The natural beauty of the setting made this small plot of land one of the most respected and enjoyed spots for miles around. Rose and lilac bushes, pine trees, violets, and thousands of tiger lilies still abound. One can only imagine the splendor these grounds once held.

But now the splendor has been replaced by a scene of strewn empty beer cans, holes that have been dug in a wild attempt to find coffins, headstones desecrated and marked up. Stones have been stolen and vandalism of every form has been destroying the grounds at an accelerating pace.

The exact age of the graveyard may never be discovered, but it had to be before March 27, 1848. A stone bearing that date can still be found, and this stone predates all cemetery records.

AN INTERESTING note is that the alleged 1832 burial date predates private ownership of the land. Records show that in June of 1835, a Corintha Everdon obtained the land from a U.S. patent. This could indicate that she and some relatives had moved there earlier, and lived there possibly as squatters. Maybe after a family death occurred, the idea of permanent residence was accepted. Since the 1820's were economically very rugged times, it is seriously doubted that a single woman could make it on her own in such hard times. Possibly she moved to the area with a large family of cousins, aunts, uncles, nephews, and other relatives.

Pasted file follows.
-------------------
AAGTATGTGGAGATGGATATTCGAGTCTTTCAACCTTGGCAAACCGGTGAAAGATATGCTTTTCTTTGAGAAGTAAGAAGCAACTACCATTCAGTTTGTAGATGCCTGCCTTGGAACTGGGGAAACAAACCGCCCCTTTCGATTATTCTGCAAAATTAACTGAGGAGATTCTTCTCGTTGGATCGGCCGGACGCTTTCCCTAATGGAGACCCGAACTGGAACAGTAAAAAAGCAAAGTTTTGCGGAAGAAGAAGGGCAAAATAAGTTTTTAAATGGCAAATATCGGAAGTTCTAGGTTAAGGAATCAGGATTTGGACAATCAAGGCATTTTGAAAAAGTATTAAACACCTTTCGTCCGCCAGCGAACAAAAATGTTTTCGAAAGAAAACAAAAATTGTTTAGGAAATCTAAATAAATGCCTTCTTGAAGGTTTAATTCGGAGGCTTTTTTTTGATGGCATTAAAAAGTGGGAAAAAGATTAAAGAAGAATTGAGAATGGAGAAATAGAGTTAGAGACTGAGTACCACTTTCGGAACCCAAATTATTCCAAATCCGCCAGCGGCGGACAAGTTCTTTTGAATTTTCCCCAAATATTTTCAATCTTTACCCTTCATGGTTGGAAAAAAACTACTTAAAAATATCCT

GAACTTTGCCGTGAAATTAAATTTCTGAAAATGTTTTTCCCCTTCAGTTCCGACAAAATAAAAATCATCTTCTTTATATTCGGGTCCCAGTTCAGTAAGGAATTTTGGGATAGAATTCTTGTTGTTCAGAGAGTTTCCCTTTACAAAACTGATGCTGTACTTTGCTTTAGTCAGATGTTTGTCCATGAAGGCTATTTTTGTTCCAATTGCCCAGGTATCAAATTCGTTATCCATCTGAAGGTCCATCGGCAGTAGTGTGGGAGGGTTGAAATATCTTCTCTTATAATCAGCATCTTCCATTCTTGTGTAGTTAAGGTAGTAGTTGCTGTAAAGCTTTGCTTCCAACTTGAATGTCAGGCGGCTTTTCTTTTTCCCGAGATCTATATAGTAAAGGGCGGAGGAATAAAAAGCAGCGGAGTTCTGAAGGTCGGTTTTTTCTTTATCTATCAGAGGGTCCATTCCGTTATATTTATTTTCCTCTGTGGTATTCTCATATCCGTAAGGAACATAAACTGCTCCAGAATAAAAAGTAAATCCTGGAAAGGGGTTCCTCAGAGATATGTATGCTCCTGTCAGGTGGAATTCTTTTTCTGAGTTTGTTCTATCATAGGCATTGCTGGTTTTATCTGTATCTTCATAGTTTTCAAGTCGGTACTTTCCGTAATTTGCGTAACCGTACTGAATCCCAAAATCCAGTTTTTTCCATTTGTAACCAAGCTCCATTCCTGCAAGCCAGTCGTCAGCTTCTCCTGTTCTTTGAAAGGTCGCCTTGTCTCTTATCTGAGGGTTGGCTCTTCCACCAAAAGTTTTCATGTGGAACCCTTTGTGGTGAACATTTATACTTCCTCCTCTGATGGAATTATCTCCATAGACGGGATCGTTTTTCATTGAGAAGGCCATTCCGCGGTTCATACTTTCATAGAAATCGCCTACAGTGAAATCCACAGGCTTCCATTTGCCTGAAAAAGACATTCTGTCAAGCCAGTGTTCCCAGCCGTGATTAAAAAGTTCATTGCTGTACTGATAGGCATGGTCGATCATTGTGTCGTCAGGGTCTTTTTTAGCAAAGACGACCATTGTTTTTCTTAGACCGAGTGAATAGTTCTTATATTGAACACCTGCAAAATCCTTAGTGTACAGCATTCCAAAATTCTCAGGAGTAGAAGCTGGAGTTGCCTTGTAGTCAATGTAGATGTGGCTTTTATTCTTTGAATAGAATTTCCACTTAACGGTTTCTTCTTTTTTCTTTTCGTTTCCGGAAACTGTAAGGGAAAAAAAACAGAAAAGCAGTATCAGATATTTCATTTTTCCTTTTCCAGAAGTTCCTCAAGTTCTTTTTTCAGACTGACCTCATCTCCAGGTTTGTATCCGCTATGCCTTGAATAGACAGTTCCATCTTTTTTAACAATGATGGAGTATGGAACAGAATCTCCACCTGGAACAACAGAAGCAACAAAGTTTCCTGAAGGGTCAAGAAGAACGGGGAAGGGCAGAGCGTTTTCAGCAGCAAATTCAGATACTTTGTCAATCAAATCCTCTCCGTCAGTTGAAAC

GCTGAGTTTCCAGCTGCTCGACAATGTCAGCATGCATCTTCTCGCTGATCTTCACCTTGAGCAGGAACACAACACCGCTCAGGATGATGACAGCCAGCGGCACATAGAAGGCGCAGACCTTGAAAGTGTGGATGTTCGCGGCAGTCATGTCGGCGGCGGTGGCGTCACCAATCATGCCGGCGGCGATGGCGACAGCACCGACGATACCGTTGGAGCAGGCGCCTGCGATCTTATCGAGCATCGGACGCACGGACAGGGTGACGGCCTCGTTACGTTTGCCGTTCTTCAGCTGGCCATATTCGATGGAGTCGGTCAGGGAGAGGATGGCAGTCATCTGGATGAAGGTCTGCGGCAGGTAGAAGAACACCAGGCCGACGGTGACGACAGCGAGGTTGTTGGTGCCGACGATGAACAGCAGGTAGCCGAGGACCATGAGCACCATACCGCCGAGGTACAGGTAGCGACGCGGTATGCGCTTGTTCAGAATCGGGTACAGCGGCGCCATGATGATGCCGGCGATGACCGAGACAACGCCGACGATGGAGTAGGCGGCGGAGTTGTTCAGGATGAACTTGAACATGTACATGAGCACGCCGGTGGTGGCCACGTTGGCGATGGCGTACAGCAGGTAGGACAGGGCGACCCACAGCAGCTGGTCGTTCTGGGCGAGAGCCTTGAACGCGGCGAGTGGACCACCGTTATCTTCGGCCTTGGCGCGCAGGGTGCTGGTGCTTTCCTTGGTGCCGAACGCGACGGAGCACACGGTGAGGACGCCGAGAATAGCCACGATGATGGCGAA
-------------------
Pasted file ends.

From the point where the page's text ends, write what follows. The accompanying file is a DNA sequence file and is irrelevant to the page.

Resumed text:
This theory is borne out by the repeated recorded land transactions between Samuel, Edward and Corintha Everdon. If so, it is possible that two family deaths occurred in 1838, the year old-timers remember seeing on the side-by-side headstones.

Evidently there had been enough family deaths by 1964 that when Edward Everdon sold his land to Fredrick Schmidt, he made a notation deeding all his land to Schmidt "except one acre to be used for a graveyard."

THE 1832 DATE, if proved and accepted, would bear out Moore's contention that the graveyard is one of the oldest privately owned cemeteries in the state, or the country for that matter.

Possibly, in the next few years with public support, the state legislature will abandon its stand that the grounds are "non-existent," and will aid the many organizations that have been fighting to preserve the pioneer cemetery before it is destroyed beyond repair.

But at the present rate of disintegration, it may be that the cemetery won't be there when action is finally taken.

The verdict is in the hands of the public jury.